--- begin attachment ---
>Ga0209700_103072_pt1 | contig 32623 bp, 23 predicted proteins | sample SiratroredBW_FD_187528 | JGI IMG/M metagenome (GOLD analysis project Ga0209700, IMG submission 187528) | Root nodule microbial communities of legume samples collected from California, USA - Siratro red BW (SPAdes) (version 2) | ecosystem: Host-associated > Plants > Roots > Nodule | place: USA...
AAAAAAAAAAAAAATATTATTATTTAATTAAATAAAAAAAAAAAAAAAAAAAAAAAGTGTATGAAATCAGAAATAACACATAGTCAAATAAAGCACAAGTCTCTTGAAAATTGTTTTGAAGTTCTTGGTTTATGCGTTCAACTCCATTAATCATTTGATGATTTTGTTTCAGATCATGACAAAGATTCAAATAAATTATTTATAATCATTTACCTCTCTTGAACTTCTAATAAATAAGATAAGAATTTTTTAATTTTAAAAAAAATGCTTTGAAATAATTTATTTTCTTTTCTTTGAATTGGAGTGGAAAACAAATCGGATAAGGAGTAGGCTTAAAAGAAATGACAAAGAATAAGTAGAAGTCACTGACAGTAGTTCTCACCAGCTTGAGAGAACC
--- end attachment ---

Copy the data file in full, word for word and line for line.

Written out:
>Ga0209700_103072_pt1 | contig 32623 bp, 23 predicted proteins | sample SiratroredBW_FD_187528 | JGI IMG/M metagenome (GOLD analysis project Ga0209700, IMG submission 187528) | Root nodule microbial communities of legume samples collected from California, USA - Siratro red BW (SPAdes) (version 2) | ecosystem: Host-associated > Plants > Roots > Nodule | place: USA...
AAAAAAAAAAAAAATATTATTATTTAATTAAATAAAAAAAAAAAAAAAAAAAAAAAGTGTATGAAATCAGAAATAACACATAGTCAAATAAAGCACAAGTCTCTTGAAAATTGTTTTGAAGTTCTTGGTTTATGCGTTCAACTCCATTAATCATTTGATGATTTTGTTTCAGATCATGACAAAGATTCAAATAAATTATTTATAATCATTTACCTCTCTTGAACTTCTAATAAATAAGATAAGAATTTTTTAATTTTAAAAAAAATGCTTTGAAATAATTTATTTTCTTTTCTTTGAATTGGAGTGGAAAACAAATCGGATAAGGAGTAGGCTTAAAAGAAATGACAAAGAATAAGTAGAAGTCACTGACAGTAGTTCTCACCAGCTTGAGAGAACC